Huge numbers of people in Madagascar are on the brink of starvation following four years of exceptionally low rainfall, with climate change having been identified as the single major cause of the catastrophe. Historically, famines have been produced by a combination of factors such as pests, natural disasters, human conflict, and political corruption, yet the United Nations (UN) and other humanitarian organizations say that this is the first to be generated solely by the effects of greenhouse gas emissions.
The disaster is being felt most acutely in the so-called Grand Sud in the south of the island, where 1.14 million people are currently food insecure. According to the UN, the number of people living in level five “catastrophic” conditions – the most severe category of risk – could reach 28,000 by October, while 110,000 children face the prospect of malnourishment and “irreversible damage” to their growth and development.
Madagascar is not currently experiencing any of the natural or man-made conditions that are typically associated with famine, leading officials to blame climate change for the current situation. “This is not because of war or conflict, this is because of climate change,” explained David Beasley, executive director of the UN World Food Program (WFP).
Likewise, Issa Sanogo, the UN Resident Coordinator in Madagascar, said that “this is what the real consequences of climate change look like, and the people here have done nothing to deserve this.” Given that the country contributes less than 0.01 percent of global greenhouse gas emissions, the fact that Madagascans are now becoming major victims of climate change seems grotesquely unjust. As Sanogo points out, “[These] communities [are] suffering daily from the disastrous consequences of a crisis they did not create.”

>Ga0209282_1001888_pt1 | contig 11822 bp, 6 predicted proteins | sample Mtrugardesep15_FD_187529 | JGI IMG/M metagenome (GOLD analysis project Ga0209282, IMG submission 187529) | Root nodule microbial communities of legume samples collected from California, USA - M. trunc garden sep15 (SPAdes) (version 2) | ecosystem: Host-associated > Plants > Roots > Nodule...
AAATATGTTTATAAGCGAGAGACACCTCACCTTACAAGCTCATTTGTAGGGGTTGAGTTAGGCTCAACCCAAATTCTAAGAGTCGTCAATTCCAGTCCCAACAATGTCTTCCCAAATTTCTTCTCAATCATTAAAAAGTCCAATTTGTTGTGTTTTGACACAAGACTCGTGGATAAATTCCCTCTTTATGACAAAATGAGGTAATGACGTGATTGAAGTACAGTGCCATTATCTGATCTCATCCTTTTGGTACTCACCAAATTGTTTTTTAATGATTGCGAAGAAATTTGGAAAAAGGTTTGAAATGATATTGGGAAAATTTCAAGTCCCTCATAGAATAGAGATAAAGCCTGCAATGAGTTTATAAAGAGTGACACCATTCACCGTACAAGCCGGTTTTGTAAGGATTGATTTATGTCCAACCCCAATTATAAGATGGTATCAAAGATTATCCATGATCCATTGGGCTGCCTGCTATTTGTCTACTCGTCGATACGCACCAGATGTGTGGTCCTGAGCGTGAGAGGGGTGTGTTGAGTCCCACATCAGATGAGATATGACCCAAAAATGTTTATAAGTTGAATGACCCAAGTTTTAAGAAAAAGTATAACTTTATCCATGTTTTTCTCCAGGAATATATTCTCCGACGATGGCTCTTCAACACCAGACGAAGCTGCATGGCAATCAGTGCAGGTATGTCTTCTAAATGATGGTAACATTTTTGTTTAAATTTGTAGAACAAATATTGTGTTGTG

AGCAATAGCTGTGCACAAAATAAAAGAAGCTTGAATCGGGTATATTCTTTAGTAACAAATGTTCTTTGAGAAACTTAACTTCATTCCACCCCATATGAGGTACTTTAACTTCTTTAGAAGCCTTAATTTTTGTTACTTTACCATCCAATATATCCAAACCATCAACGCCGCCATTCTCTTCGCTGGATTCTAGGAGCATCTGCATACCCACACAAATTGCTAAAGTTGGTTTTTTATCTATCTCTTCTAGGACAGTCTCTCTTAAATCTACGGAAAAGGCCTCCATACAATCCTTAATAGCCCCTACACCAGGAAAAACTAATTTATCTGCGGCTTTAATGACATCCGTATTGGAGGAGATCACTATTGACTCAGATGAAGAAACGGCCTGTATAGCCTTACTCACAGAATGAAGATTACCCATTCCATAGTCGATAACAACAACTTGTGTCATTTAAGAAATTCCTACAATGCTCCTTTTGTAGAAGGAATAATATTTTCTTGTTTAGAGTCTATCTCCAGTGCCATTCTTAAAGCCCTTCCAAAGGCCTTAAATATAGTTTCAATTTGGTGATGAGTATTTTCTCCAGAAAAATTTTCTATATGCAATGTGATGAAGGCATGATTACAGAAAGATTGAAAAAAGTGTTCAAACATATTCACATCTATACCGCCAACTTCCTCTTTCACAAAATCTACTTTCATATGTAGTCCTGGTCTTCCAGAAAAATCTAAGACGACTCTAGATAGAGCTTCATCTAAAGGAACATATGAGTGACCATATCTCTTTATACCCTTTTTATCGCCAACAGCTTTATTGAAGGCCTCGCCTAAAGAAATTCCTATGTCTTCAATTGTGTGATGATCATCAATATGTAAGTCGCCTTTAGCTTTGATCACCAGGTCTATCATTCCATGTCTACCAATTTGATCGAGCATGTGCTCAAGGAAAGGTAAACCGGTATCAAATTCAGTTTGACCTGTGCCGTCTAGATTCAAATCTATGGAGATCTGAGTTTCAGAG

People living in the south of the country have previously depended on the reliable monsoon rains in order to grow crops, yet changes in weather patterns have seen these downpours become increasingly erratic. The cumulative effect of numerous successive dry years has resulted in widespread crop failure, leaving hundreds of thousands of people with little or nothing to eat.
Reports from those on the ground in the Grand Sud bring home just how dire the situation has become, with many people going to extreme lengths to nourish themselves and their children. “Families have been living on raw red cactus fruits, wild leaves and locusts for months now”, said Beasley.
Meanwhile, WFP spokesperson Shelley Thakral says that “the number of children admitted for treatment for severe acute malnutrition in the Grand Sud between January and March was quadruple the five-year average, according to the latest government figures.”
Worryingly, things are likely to get considerably worse in the immediate future, as Thakral explains that “the next planting season is less than two months away and the forecast for food production is bleak. The land is covered by sand; there is no water and little chance of rain.”